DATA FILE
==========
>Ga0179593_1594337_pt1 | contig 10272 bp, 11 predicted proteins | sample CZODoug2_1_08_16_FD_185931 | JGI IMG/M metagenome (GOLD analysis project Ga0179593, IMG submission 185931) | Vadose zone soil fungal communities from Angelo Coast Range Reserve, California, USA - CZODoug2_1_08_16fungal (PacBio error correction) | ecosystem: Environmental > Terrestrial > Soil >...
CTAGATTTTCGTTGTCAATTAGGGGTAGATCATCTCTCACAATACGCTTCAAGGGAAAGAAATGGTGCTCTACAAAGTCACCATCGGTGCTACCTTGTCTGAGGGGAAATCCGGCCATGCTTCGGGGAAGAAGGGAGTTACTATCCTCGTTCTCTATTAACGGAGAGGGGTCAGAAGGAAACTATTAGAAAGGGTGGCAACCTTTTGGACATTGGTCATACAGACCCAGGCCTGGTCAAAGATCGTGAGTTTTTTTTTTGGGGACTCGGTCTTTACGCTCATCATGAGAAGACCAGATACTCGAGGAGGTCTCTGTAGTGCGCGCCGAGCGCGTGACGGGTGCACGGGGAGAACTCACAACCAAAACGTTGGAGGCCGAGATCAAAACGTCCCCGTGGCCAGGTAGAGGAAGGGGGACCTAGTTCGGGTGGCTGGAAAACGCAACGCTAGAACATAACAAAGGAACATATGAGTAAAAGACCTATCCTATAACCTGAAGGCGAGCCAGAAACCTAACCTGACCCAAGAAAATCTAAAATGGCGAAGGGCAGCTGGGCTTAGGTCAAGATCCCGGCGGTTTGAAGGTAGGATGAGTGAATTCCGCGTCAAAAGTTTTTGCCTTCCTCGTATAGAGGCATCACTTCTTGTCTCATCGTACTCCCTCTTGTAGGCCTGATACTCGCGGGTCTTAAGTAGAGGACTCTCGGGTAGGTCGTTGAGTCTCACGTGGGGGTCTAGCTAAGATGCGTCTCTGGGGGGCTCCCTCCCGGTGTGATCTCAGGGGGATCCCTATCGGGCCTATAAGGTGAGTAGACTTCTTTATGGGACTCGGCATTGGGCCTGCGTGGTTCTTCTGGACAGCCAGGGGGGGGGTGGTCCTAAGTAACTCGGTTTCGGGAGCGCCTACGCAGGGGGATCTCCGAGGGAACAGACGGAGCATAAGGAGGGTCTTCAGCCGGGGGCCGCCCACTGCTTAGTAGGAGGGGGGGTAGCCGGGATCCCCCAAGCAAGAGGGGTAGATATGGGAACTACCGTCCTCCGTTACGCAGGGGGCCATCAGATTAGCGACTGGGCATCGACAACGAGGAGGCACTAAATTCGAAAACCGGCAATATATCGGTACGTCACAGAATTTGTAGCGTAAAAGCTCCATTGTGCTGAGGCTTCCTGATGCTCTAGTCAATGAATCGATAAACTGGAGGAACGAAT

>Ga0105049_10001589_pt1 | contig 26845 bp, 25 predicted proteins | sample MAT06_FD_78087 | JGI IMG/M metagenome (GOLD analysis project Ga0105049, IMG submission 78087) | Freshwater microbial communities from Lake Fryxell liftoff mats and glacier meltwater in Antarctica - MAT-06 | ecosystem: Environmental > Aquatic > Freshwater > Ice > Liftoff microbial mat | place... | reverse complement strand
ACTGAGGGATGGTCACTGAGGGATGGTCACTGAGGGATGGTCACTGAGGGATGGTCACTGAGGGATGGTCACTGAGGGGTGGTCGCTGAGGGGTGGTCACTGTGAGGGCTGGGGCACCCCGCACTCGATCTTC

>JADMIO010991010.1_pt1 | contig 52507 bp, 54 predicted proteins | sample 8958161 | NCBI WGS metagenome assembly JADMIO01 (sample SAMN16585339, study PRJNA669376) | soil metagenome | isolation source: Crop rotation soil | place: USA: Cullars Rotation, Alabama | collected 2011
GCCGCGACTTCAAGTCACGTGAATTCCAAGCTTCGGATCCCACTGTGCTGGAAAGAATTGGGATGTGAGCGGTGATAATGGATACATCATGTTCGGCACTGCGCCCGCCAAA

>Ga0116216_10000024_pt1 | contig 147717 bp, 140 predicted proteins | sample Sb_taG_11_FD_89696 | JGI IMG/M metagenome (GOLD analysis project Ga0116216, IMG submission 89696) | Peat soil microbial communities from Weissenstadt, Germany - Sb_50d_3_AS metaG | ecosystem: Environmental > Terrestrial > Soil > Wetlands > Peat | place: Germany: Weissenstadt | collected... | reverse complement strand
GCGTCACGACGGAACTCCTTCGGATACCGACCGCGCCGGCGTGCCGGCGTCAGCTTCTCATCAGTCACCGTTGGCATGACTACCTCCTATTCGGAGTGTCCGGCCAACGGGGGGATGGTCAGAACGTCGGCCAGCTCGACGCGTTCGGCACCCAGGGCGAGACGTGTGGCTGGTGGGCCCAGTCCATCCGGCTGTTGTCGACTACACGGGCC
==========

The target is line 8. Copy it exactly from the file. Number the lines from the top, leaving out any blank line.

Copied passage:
GCGTCACGACGGAACTCCTTCGGATACCGACCGCGCCGGCGTGCCGGCGTCAGCTTCTCATCAGTCACCGTTGGCATGACTACCTCCTATTCGGAGTGTCCGGCCAACGGGGGGATGGTCAGAACGTCGGCCAGCTCGACGCGTTCGGCACCCAGGGCGAGACGTGTGGCTGGTGGGCCCAGTCCATCCGGCTGTTGTCGACTACACGGGCC